Title: Endless Vertex
Genre(s): Eastern Fantasy
Tags: Action, Cultivation
Main Lead: Male
VB Assessment Score: PDE 2 CDD 2 SWB 2 || TQ 2 SV 2 || Overall: 10
Number of Chapters: 79
Chapter Length: Medium
Reading Level: Medium
Date of First Release: March 7, 2019
Date of Last Update: August 3, 2019
VB Reviewed? No
Available on Platform(s): Webnovel
Number of Views: 169.8K
Number of Reviews: 16
Same old earth. Civilians living an absolutely normal life. But beneath the surface of our peaceful society, there are Warriors who commoners don’t know about, roaming amongst us. Like all humans, they fight against the unknown and even between themselves in order to gain ultimate power. They can accomplish extraordinary things that modern science has yet to prove and achieve.
This is a novel about Atlas, a teenage Warrior’s rough adventures to become the strongest, discover life’s true purpose, as well as fascinating things that might actually exist in reality. Who knows? Your 80 year old neighbor could be a Warrior who can smash boulders and do the impossible.
There is no limit to what people can achieve.
JVenior: You can absolutely tell that the author loves and cares for this story, it really shows.
The grammar has the occasional error or mistake, but nothing worth ripping the page out and starting over. A quick skim through can fix nearly every issue I picked up.
Also, updates are absurd. March 7th was when the author started, and he/she is already up to 23 chapters? What? That’s more than one chapter a day on average for nearly an entire month. That’s genuinely respectful, and worth the 5/5 score completely.
Definitely adding this story to my library, as well. It’s fun and interesting, with a loving author who clearly is invested and will remain faithful and consistent for months to come.
Don’t mind the unusual rating level, 3.8 is considered high-tier by me. To me, this novel looks pretty good. However, I ask that you proofread your novel at least once after writing, as there are a few grammar mistakes. Otherwise, I can’t offer you too much more advice.
Your writing actually seems very similar to mine when I was a bit younger, I can tell that you’re at a stage where you have the skills in language arts to begin writing a webnovel, unlike the bad fanfiction that plagues this site. At his point in your writing career you should really think about developing your unique style, you’re almost there.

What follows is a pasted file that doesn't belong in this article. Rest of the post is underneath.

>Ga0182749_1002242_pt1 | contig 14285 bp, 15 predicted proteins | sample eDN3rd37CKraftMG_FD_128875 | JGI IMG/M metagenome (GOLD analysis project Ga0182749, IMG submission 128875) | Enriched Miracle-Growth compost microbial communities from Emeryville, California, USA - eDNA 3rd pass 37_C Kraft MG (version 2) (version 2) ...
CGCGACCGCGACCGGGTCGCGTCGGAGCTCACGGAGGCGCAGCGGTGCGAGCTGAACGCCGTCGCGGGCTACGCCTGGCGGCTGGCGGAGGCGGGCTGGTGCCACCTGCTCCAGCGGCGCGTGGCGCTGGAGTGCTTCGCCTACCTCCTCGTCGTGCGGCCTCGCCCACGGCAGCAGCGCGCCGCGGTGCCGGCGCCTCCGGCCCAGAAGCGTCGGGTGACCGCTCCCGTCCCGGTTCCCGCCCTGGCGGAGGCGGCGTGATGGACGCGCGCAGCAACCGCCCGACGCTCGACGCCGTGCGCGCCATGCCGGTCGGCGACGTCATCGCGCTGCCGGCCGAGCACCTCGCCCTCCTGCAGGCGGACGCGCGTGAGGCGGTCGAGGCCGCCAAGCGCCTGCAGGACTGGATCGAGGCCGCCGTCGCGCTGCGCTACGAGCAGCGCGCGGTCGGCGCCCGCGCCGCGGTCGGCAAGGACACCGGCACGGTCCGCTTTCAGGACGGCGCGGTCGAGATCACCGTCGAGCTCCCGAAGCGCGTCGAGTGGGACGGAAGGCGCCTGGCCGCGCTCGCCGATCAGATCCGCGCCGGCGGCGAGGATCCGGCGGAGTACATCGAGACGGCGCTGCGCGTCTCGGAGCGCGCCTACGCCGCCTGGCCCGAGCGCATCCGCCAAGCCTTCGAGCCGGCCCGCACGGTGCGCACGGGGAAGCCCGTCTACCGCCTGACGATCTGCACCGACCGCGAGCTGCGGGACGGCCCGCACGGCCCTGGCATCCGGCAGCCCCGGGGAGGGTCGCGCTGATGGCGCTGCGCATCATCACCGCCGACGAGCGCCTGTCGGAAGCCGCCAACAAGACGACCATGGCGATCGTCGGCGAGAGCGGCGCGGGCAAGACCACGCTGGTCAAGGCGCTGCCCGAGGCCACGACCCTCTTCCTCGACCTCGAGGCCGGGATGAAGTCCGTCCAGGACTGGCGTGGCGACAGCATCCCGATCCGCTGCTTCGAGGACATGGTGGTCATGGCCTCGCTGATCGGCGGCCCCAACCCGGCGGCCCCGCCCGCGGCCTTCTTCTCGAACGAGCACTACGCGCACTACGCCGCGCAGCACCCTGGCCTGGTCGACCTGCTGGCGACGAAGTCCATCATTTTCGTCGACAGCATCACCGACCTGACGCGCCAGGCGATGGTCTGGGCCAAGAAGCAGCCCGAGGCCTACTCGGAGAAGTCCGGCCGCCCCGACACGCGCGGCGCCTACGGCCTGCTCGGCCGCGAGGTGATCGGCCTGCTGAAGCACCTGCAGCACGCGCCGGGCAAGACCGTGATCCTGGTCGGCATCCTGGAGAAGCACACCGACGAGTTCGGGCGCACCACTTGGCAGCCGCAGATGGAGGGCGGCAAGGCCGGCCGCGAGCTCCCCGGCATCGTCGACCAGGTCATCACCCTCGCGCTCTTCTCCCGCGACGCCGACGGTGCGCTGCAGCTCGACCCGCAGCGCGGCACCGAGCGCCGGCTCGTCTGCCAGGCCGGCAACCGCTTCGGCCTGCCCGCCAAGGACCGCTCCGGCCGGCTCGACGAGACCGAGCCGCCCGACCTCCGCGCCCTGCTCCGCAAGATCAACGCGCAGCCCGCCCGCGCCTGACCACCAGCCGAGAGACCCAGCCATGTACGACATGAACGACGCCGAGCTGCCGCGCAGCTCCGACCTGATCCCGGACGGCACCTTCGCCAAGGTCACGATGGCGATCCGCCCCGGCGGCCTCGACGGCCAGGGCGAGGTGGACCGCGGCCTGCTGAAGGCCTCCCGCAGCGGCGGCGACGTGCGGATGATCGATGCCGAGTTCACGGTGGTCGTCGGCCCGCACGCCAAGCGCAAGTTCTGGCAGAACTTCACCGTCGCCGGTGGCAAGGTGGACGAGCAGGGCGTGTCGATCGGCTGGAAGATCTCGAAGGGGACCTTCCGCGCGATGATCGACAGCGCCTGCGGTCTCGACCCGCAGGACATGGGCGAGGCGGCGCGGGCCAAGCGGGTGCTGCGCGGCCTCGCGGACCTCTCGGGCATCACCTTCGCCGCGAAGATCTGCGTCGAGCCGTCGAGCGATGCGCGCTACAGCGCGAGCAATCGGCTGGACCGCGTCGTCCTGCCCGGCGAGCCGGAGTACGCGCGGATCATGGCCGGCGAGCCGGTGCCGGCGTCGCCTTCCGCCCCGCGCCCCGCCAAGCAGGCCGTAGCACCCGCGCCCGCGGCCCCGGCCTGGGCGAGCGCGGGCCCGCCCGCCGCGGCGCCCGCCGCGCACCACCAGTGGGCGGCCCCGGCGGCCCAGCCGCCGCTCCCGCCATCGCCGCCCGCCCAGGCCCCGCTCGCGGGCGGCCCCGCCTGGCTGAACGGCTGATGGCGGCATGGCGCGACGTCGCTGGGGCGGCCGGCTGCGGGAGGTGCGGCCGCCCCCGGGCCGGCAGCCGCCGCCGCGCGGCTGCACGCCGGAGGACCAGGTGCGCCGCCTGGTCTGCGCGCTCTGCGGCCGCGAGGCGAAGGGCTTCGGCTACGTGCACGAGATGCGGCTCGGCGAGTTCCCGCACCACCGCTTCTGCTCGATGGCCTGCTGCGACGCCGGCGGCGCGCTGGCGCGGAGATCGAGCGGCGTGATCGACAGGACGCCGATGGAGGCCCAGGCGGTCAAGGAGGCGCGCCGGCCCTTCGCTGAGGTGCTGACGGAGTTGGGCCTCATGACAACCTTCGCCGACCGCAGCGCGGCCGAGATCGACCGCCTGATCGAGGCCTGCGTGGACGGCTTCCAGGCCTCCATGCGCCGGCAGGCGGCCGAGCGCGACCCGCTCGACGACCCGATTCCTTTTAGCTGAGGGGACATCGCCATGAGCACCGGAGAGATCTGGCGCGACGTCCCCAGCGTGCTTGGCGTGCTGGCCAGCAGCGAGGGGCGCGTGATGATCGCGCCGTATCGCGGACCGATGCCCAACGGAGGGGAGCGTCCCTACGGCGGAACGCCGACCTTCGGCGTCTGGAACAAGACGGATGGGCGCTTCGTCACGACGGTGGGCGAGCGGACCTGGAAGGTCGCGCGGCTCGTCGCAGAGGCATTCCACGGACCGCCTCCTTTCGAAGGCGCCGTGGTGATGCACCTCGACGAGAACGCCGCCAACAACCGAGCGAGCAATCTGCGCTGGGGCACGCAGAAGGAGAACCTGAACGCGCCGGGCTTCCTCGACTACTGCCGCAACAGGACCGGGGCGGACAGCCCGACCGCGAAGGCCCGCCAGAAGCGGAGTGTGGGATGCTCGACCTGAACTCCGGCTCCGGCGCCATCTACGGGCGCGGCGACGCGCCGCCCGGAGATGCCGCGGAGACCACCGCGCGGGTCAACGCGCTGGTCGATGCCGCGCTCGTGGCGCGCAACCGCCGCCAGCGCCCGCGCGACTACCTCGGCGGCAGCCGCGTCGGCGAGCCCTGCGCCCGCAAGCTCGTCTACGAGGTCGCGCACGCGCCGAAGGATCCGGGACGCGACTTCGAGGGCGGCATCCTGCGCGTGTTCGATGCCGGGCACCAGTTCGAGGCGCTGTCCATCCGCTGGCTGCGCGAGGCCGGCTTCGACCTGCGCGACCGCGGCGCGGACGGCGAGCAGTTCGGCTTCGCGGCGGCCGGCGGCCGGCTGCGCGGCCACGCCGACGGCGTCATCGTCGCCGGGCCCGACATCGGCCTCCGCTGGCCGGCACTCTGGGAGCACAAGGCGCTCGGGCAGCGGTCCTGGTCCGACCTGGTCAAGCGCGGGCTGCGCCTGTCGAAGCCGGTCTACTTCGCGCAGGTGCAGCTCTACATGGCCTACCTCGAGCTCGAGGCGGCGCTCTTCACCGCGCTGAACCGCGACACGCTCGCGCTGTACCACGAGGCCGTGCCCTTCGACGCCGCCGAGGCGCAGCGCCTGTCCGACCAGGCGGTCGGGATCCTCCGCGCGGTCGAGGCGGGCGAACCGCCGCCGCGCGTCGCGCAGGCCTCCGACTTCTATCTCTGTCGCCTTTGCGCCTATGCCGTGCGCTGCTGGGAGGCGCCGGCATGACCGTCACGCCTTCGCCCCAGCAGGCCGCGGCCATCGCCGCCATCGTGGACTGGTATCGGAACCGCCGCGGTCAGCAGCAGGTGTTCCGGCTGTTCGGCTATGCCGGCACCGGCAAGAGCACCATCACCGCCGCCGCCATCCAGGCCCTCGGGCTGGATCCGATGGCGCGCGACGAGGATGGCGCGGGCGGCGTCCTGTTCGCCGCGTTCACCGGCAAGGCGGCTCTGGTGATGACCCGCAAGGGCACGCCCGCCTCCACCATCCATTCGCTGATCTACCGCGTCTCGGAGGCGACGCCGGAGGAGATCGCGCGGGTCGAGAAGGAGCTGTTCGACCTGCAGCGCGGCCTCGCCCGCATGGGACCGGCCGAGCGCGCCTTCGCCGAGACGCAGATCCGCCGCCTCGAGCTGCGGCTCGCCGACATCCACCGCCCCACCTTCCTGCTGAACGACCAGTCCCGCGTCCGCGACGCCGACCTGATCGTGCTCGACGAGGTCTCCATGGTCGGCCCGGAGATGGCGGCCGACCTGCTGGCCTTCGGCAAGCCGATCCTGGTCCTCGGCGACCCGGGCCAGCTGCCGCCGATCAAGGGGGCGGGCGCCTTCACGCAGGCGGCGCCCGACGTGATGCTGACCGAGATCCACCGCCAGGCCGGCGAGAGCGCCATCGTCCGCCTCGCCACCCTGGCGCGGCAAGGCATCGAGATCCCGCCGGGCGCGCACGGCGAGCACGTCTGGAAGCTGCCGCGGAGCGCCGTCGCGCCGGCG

To improve, I think there are two things to do: first is to think. Think about what your readers will think when they read the conversations and sentences, because some of them don’t flow vey well, and occasionally the dialogue is a bit too cliche or edgy, although that’s very normal for us ******* writers.
The second is to READ. Find an actual complicated 300 page novel for adults that fits the tone of what you’re writing, or is at least in the same genre. Read a book about post apoc or dark mercenaries with superpowers trying to make their living in a corrupt world. An author’s writing style is a compilation of everything they’ve read, so by reading you can get much better at writing artistic and meaningful sentences in your work.
For my novel, I read up a lot of HP Lovecraft’s horror stories, who is what I based the MC on. Like my MC, he is sometimes arrogant and condescending, and writes in a very fake-polite tone. You can see that reading helps develop character.
Before I go, you replied to my thread about reviewing novels… So now you have an obligation to read mine. MUHAHAH! Don’t worry, it’s only 6K words. 😀
DriftingCloud123: This is kind of shounen type story with a unique mc. He has an interesting way to see the world and a mysterious past that makes you want to learn more about him.
The pace of the story is good if sometimes a little rush, but it goes perfectly with the mood and style of the whole novel. But sometimes events feel like totally random or forced to happen just to advance the plot. Another thing I noticed, is that some scenes are done as if it were a movie. A good example of this is when Hugh is introduced in chapter 5. I got the idea of how the scene would be. But if you don’t make a clear separation, others may find it hard to notice when the scene of Hugh being chased starts and when it ends. But that’s just my opinion you can take it or leave it.